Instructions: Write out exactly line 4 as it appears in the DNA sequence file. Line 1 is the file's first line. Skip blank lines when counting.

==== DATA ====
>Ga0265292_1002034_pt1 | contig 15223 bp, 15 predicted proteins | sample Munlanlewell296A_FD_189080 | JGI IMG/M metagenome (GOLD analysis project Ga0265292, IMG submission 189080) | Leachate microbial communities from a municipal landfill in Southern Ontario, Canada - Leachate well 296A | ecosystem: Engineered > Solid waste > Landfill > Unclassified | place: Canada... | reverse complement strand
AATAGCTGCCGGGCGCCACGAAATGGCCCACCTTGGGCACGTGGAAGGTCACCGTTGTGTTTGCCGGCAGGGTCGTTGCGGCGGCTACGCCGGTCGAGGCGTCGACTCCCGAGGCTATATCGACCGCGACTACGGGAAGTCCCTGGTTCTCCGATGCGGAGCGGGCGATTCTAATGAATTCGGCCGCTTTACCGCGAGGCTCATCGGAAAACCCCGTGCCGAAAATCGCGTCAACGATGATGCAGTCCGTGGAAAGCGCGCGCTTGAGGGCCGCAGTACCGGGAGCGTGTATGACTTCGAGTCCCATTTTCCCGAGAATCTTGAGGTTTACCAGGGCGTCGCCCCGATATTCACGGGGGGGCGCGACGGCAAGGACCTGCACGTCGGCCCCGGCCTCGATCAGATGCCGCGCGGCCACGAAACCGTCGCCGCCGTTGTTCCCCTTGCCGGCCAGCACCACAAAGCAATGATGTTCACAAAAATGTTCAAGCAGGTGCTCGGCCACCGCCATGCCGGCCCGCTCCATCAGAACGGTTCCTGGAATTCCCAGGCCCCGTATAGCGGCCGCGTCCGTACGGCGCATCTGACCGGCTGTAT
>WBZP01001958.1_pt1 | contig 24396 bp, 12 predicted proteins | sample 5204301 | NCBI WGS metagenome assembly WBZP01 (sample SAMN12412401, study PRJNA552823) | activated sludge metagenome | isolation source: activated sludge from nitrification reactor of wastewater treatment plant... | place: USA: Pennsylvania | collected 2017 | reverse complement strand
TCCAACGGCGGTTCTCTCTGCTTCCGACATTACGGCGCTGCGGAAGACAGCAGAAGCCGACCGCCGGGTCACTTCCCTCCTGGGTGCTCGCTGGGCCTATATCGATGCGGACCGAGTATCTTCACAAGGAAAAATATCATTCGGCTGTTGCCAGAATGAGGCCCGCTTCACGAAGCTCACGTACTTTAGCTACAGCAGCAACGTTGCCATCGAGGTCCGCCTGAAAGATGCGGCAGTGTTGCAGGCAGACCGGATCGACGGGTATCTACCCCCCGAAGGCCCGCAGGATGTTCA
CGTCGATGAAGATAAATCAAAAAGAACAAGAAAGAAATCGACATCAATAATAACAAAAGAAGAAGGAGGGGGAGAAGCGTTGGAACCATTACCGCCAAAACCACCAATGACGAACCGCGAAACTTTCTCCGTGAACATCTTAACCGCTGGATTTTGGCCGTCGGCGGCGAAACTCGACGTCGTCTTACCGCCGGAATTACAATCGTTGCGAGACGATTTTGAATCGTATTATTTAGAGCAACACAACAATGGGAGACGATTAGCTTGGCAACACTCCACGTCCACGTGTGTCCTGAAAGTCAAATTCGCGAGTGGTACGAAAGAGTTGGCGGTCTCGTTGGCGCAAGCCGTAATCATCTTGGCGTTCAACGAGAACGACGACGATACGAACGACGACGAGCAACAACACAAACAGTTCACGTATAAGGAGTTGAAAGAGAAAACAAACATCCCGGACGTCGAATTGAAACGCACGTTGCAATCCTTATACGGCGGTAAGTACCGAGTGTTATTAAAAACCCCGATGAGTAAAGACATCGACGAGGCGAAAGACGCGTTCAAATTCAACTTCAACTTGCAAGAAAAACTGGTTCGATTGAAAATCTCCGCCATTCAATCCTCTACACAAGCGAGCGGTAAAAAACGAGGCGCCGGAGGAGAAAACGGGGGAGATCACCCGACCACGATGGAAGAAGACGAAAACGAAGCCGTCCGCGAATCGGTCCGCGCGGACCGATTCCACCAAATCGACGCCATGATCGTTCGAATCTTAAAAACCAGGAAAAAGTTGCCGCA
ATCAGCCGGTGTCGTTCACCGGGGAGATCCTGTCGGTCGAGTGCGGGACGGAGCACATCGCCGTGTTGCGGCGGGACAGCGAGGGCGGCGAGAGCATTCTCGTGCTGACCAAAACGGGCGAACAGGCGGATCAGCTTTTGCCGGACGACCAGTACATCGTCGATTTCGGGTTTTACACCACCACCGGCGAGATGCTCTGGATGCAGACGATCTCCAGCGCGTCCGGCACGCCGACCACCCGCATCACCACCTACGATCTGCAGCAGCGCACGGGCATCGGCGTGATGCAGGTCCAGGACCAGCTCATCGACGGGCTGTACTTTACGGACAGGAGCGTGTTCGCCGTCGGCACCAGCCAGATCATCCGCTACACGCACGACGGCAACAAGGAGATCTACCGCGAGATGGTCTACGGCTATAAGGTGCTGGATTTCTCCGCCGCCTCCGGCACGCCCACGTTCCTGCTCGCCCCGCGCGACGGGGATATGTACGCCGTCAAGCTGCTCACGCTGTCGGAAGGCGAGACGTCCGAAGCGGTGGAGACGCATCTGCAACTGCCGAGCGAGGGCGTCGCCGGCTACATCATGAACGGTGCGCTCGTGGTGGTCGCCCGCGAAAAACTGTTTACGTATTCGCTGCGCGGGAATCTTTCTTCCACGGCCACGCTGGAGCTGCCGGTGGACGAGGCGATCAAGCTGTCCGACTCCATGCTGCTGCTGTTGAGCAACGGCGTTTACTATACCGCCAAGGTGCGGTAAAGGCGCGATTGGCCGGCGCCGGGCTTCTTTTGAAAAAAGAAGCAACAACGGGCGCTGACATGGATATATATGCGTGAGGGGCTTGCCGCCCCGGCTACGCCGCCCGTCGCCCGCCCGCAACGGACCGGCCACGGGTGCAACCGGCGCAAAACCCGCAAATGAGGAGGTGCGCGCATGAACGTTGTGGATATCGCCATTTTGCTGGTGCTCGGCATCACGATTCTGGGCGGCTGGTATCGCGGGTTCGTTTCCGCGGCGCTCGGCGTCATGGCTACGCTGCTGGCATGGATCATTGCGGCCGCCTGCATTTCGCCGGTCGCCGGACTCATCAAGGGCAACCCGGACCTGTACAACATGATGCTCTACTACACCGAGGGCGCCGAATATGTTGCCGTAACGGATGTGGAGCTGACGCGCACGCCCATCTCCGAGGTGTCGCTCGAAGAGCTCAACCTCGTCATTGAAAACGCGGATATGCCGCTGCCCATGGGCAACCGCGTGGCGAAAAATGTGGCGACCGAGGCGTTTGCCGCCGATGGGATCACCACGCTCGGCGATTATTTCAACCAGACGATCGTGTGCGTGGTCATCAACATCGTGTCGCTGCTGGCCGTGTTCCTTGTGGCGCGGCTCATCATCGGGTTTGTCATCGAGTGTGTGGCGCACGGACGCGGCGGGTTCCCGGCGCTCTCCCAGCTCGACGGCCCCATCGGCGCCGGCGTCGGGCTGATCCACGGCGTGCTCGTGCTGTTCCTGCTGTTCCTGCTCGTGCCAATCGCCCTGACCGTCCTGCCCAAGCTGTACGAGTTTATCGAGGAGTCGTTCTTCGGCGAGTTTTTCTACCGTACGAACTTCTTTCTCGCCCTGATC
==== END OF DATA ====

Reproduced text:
TCCAACGGCGGTTCTCTCTGCTTCCGACATTACGGCGCTGCGGAAGACAGCAGAAGCCGACCGCCGGGTCACTTCCCTCCTGGGTGCTCGCTGGGCCTATATCGATGCGGACCGAGTATCTTCACAAGGAAAAATATCATTCGGCTGTTGCCAGAATGAGGCCCGCTTCACGAAGCTCACGTACTTTAGCTACAGCAGCAACGTTGCCATCGAGGTCCGCCTGAAAGATGCGGCAGTGTTGCAGGCAGACCGGATCGACGGGTATCTACCCCCCGAAGGCCCGCAGGATGTTCA